The pyramid's peak can also be dragged to other positions.

Now that you've explored the app, take a moment and ponder how you might use it to complete your three main objectives. Each objective has its own set of hints.

Be sure to reset all three white dials to 1 before exploring each objective.

### Peak Position

### Pyramid Height

### Rectangular Base

Now, just like in the subsection about the height of the pyramid, how would you deal with the prism that encloses the pyramid?

## Finding the Volume of A Regular N-gonal Pyramid (and Stretching to Make Some Non-regular N-gons)

Can you think of a way to find the volume of a regular n-gonal pyramid without looking at the app?

### Setup

Have a look at the app. Feel free to play with the dials. What do you see? The peak is draggable in this app too.

Can you think of a way to find the equation for the volume of a regular n-gonal pyramid given this setup?

You can vary the position of the peak and stretch the pyramid in much the same way as in the previous section. The arguments for why this is valid are very similar. You can even approximate the n-gonal pyramids and prisms with little blocks and stretch those little blocks the way you did in the previous section.

### Alternate Approach

You could also have imagined a square prism enclosing the square pyramid (much like you did in the previous section). You could have then applied the ratio to this square prism to get the n-gonal prism that encloses the n-gonal pyramid you are interested in. Because the ratio is applied to both the prism and the pyramid, it does not change the relationship between the volume of the prism and the pyramid. So you still get this equation.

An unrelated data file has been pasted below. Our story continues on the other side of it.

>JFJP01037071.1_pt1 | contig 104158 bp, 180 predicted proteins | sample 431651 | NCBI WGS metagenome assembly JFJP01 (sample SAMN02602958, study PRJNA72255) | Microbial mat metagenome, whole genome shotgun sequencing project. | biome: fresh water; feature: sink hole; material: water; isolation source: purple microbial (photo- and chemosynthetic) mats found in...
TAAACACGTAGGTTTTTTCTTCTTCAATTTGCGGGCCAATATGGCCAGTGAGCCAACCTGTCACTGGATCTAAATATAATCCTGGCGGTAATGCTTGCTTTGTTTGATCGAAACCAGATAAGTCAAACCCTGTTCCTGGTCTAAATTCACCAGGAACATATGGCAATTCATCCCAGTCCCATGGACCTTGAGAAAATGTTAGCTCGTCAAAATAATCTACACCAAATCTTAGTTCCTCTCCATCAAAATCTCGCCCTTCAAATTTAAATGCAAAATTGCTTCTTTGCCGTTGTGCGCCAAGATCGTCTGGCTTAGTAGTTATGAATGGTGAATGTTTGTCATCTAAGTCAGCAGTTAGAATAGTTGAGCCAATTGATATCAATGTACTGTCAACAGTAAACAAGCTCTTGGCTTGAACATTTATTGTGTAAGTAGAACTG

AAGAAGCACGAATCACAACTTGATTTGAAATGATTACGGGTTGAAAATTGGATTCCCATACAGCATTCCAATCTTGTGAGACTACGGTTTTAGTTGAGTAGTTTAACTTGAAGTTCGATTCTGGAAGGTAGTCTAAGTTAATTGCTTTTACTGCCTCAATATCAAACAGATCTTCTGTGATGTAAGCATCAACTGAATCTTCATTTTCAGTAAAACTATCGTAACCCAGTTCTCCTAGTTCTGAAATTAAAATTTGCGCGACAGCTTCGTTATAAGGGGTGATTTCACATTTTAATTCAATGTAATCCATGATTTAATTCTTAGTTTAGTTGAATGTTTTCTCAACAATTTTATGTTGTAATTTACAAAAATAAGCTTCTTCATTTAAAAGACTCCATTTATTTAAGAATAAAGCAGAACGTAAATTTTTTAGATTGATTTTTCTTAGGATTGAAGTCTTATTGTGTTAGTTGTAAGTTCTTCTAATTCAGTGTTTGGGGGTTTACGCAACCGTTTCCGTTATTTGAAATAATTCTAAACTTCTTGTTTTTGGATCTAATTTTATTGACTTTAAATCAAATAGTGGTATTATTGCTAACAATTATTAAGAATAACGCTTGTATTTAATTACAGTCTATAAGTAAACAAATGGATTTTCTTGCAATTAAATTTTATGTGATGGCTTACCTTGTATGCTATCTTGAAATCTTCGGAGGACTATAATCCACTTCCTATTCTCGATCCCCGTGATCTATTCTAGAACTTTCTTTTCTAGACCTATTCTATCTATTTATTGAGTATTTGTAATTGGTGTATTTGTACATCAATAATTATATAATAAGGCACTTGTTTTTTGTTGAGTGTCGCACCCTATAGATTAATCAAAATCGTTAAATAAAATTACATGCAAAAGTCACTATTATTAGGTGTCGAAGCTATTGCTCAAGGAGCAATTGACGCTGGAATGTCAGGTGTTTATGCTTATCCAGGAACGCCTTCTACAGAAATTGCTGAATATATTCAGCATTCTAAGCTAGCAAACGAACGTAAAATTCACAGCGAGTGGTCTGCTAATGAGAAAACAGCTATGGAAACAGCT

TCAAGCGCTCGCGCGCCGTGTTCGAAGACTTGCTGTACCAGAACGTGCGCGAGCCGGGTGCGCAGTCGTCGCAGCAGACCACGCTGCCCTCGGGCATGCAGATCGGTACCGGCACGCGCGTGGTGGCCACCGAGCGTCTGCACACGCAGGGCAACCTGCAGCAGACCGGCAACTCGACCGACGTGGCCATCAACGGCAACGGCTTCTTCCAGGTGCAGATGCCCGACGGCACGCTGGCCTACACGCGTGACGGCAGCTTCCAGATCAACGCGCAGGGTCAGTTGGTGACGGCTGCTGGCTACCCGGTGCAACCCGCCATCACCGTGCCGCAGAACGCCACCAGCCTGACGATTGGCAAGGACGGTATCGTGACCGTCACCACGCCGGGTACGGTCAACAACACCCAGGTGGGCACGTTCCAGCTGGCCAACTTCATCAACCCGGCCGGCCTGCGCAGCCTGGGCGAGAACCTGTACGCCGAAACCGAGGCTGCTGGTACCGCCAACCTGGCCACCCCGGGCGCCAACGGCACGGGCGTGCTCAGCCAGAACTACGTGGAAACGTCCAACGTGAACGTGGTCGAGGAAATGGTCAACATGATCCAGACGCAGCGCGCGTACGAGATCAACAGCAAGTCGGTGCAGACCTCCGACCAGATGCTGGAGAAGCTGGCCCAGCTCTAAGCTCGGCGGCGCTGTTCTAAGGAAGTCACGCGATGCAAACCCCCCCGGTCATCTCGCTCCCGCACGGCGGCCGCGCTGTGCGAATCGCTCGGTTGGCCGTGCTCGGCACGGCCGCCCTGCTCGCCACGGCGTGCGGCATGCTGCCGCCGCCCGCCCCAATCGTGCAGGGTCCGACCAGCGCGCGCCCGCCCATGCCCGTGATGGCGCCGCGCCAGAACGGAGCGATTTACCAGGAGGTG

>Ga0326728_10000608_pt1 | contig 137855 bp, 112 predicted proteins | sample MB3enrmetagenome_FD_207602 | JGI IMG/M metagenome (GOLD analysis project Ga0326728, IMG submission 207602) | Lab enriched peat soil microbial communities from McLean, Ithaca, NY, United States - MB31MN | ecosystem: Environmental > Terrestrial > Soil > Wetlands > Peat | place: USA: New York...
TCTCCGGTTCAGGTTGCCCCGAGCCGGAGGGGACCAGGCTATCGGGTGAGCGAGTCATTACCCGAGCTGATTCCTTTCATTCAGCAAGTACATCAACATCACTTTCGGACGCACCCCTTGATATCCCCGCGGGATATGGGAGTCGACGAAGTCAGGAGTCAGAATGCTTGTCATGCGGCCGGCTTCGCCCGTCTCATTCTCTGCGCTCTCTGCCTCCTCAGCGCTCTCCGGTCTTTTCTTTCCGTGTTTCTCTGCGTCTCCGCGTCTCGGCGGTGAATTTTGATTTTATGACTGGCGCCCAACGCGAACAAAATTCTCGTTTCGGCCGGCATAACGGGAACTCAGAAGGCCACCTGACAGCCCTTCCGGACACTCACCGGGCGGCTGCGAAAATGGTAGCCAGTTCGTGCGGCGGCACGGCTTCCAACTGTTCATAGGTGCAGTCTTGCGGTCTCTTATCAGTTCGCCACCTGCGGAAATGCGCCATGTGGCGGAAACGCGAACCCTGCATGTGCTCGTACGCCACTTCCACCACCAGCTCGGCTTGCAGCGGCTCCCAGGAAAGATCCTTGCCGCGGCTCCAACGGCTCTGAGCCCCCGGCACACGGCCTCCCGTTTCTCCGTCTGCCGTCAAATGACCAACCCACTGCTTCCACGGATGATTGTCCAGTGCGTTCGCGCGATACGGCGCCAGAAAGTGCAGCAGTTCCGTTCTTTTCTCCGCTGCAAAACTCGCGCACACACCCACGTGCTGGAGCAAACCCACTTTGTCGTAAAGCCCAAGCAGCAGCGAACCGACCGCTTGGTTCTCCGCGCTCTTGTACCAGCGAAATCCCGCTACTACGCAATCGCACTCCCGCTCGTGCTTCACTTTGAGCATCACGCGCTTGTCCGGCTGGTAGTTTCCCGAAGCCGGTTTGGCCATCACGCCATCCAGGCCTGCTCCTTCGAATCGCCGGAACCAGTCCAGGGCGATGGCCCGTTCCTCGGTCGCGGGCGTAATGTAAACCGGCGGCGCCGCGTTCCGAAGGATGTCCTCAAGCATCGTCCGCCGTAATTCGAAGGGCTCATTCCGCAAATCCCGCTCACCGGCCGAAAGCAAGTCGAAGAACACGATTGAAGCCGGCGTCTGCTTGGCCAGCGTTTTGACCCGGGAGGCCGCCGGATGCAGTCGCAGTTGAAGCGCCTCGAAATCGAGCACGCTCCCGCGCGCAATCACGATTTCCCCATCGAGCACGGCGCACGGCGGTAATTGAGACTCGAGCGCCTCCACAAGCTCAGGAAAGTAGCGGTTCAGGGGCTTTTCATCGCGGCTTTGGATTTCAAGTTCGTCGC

Using this equation you can then derive , by inserting the the equation for the volume of the prism (ie. by replacing the volume of the prism with area times height).

## A Different Approach

Have a look at the app and play around with the settings. The peak is draggable again. How might this be used as a starting point for finding all of the equations again? Try setting the dials to 30, 0.5, 0.5, 0.5, and 5. You should have 30 layers of the smallest pentagonal slices possible. Move the top layers so that you can see the bottom layers clearly. This may take a lot of dragging. You may also want to look at it using fullscreen. When you look at these bottom layers, do you see anything interesting?